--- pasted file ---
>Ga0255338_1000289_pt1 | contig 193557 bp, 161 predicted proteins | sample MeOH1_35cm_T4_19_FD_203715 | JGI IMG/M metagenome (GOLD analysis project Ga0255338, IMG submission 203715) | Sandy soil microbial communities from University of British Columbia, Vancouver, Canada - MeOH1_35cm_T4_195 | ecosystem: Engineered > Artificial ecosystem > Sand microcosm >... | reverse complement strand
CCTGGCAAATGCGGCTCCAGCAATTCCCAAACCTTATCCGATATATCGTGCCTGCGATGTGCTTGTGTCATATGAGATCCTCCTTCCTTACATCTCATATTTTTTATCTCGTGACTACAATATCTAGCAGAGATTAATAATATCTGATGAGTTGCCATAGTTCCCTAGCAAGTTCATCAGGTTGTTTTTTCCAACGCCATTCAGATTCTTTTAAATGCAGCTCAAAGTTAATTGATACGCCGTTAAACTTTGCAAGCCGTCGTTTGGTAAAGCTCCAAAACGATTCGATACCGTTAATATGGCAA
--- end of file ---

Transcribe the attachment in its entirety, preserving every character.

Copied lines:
>Ga0255338_1000289_pt1 | contig 193557 bp, 161 predicted proteins | sample MeOH1_35cm_T4_19_FD_203715 | JGI IMG/M metagenome (GOLD analysis project Ga0255338, IMG submission 203715) | Sandy soil microbial communities from University of British Columbia, Vancouver, Canada - MeOH1_35cm_T4_195 | ecosystem: Engineered > Artificial ecosystem > Sand microcosm >... | reverse complement strand
CCTGGCAAATGCGGCTCCAGCAATTCCCAAACCTTATCCGATATATCGTGCCTGCGATGTGCTTGTGTCATATGAGATCCTCCTTCCTTACATCTCATATTTTTTATCTCGTGACTACAATATCTAGCAGAGATTAATAATATCTGATGAGTTGCCATAGTTCCCTAGCAAGTTCATCAGGTTGTTTTTTCCAACGCCATTCAGATTCTTTTAAATGCAGCTCAAAGTTAATTGATACGCCGTTAAACTTTGCAAGCCGTCGTTTGGTAAAGCTCCAAAACGATTCGATACCGTTAATATGGCAA